The Delhi High Court has dismissed a petition by a lawyer, who had challenged the cancellation of his Saket DDA sports complex membership for non-payment of subscription fee claiming he was not liable to pay since the facility was not offering any services amid the outbreak of COVID-19.
Justice Subramonium Prasad said there was no announcement from the sports complex for waiver of subscription fees owing to the closure of the facilities and noted that the complex was closed only for certain time periods and was fully functional for the remaining days when the petitioner could have availed its facilities.
“It is apparent that it was known to the petitioner that he had not paid the subscription fees and his membership was liable to be terminated. It was the duty of the petitioner to make payments of the subscription fees so as to ensure continuance of the same. There was no announcement from the sports complex for waiver of subscription fees owing to the closure of the facilities in light of the directions issued by the government from time to time,” said the court in its order dated May 31.
“The DDA in its reply to the legal notice sent by the petitioner mentioned that the sports complex was closed only for certain periods, i.e. from 20th March, 2020 to 20th May, 2020, from 19th April, 2021 to 05th July, 2021, and from 28th December, 2021 to 01 February, 2022, and for rest of the days, the sports complex was fully functional and facilities of the sports complex could have been availed by the petitioner,” the court stated.
The court observed that the petitioner has no vested right to seek a direction for restoration of his membership which was terminated due to his “lackadaisical approach in clearing of subscription dues” and the authorities had sent him a letter stating that his name has been included in the list of defaulters.
The DDA lawyer said that the petitioner was informed about the non-payment of the subscription and if he pays the subscription dues, the authorities would consider restoring his membership.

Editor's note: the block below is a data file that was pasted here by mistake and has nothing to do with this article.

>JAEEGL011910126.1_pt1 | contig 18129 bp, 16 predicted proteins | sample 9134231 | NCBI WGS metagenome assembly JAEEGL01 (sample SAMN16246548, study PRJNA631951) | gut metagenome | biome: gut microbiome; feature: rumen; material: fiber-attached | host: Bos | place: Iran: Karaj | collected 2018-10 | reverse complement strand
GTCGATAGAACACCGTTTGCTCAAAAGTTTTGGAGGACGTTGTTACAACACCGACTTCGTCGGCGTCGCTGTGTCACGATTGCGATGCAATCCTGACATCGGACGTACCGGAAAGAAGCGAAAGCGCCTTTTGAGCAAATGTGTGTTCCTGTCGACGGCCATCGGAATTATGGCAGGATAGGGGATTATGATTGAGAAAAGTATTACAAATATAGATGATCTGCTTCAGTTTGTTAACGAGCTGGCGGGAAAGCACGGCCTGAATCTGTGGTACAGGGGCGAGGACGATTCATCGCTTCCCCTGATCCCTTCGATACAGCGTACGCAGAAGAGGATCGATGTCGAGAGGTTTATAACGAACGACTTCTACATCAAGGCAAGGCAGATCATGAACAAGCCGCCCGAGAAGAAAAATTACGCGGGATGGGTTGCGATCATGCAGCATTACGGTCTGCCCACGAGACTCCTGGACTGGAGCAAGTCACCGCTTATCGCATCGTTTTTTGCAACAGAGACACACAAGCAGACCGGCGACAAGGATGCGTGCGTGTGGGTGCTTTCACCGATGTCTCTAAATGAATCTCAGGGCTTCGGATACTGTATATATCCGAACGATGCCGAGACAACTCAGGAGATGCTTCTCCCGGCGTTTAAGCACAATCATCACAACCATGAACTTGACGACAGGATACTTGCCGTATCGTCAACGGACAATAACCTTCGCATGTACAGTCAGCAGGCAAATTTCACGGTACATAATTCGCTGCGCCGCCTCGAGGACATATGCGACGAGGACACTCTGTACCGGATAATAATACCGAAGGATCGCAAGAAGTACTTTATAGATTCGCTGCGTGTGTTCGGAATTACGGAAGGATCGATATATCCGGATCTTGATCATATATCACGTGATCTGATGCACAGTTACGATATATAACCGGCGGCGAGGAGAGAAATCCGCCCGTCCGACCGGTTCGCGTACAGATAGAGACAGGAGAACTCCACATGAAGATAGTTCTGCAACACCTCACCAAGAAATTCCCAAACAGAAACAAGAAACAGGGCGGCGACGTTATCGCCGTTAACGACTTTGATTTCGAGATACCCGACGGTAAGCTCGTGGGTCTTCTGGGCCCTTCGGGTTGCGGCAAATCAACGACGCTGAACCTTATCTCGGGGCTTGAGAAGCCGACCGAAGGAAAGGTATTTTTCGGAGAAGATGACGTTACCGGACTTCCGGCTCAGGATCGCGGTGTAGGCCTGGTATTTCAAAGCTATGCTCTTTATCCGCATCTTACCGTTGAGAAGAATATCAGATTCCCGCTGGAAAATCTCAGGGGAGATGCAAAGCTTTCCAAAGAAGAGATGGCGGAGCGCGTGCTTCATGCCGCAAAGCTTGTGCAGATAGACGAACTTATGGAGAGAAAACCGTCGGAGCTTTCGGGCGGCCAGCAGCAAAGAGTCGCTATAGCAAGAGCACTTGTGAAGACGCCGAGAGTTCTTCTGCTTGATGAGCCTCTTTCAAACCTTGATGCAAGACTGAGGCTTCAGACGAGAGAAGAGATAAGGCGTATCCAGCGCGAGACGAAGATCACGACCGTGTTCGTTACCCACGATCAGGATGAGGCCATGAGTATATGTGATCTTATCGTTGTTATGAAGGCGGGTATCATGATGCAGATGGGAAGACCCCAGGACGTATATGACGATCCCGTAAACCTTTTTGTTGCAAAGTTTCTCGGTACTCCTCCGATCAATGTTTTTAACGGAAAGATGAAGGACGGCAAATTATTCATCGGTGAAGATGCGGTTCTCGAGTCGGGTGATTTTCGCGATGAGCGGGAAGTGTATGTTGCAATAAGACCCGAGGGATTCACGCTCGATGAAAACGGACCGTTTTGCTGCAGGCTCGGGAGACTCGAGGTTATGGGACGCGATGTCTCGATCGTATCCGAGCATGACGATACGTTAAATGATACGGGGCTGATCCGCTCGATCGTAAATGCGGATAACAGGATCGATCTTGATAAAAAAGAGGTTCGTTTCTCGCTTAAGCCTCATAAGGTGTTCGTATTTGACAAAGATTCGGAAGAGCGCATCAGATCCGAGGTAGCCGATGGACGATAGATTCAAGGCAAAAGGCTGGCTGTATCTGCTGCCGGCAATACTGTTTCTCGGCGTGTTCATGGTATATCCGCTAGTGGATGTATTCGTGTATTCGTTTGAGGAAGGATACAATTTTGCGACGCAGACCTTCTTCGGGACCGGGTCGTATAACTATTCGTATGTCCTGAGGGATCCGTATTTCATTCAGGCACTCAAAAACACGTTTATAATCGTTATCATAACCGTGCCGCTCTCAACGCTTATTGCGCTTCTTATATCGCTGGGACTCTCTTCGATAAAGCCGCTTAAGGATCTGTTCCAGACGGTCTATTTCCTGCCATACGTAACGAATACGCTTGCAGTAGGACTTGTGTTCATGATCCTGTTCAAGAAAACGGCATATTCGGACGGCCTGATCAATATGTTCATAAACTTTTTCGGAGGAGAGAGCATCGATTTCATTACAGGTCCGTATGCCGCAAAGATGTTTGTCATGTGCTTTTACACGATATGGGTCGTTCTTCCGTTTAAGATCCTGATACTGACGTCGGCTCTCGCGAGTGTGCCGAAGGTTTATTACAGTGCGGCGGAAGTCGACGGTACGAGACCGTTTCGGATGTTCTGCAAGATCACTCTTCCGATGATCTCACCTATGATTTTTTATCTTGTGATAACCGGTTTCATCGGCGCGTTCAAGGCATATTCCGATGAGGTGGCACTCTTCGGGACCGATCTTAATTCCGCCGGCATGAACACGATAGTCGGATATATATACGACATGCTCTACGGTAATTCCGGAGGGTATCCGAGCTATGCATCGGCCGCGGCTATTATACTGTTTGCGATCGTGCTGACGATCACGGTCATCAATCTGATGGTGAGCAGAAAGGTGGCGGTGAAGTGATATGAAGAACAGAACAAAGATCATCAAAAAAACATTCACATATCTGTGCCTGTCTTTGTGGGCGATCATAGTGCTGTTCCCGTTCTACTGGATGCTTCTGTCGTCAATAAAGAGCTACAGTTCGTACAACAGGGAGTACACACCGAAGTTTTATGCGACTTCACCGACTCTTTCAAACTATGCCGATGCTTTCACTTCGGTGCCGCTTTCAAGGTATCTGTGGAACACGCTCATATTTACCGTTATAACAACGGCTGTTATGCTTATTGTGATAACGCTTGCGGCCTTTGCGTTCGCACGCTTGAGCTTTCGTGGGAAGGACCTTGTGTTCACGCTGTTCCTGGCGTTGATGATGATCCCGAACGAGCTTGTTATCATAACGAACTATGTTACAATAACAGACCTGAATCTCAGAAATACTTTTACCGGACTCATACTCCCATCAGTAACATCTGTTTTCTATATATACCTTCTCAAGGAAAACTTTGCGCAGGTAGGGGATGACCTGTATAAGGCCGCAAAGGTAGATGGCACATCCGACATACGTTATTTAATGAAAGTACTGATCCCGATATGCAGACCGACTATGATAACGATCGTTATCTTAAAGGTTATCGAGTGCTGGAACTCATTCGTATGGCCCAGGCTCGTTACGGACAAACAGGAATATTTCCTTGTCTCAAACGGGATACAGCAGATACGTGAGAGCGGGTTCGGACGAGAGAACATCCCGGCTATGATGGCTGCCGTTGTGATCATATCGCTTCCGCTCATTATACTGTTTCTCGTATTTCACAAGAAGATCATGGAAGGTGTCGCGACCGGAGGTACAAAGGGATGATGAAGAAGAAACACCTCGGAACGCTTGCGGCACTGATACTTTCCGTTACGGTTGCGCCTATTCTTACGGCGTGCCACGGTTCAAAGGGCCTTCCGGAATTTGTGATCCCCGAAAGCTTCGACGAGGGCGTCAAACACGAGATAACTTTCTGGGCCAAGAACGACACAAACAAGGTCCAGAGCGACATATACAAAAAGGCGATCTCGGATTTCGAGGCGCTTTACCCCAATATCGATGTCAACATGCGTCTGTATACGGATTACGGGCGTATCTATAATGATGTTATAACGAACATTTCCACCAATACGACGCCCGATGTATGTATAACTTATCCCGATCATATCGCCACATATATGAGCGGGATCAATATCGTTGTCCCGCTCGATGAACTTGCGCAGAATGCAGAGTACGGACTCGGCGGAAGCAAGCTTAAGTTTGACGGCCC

The petitioner contended that due to the outbreak of COVID-19, all the facilities of the complex were closed in light of government guidelines and since he and his family members had contracted the virus, he was not in position to avail them from April 2020 to March 2022.
He claimed that when he visited the sports complex to enquire about the commencement of swimming activity in view of the relaxed government guidelines, he was informed that his membership had been cancelled.
The court was further informed that his membership had been cancelled with effect from October 14, 2021 due to non-payment of membership subscription fees from January 2020.
The petitioner asserted that his membership was cancelled without following the due procedure of law and also that he was not liable to pay the subscription fee since the sports complex was not offering any services amidst the outbreak of COVID-19.
The court was of the opinion that it cannot be said that the sports complex acted in an arbitrary manner in cancelling the membership as it stems solely from his failure in paying the subscription fees and that the petitioner has not brought on record any material to show that it was against the applicable rules and by-laws.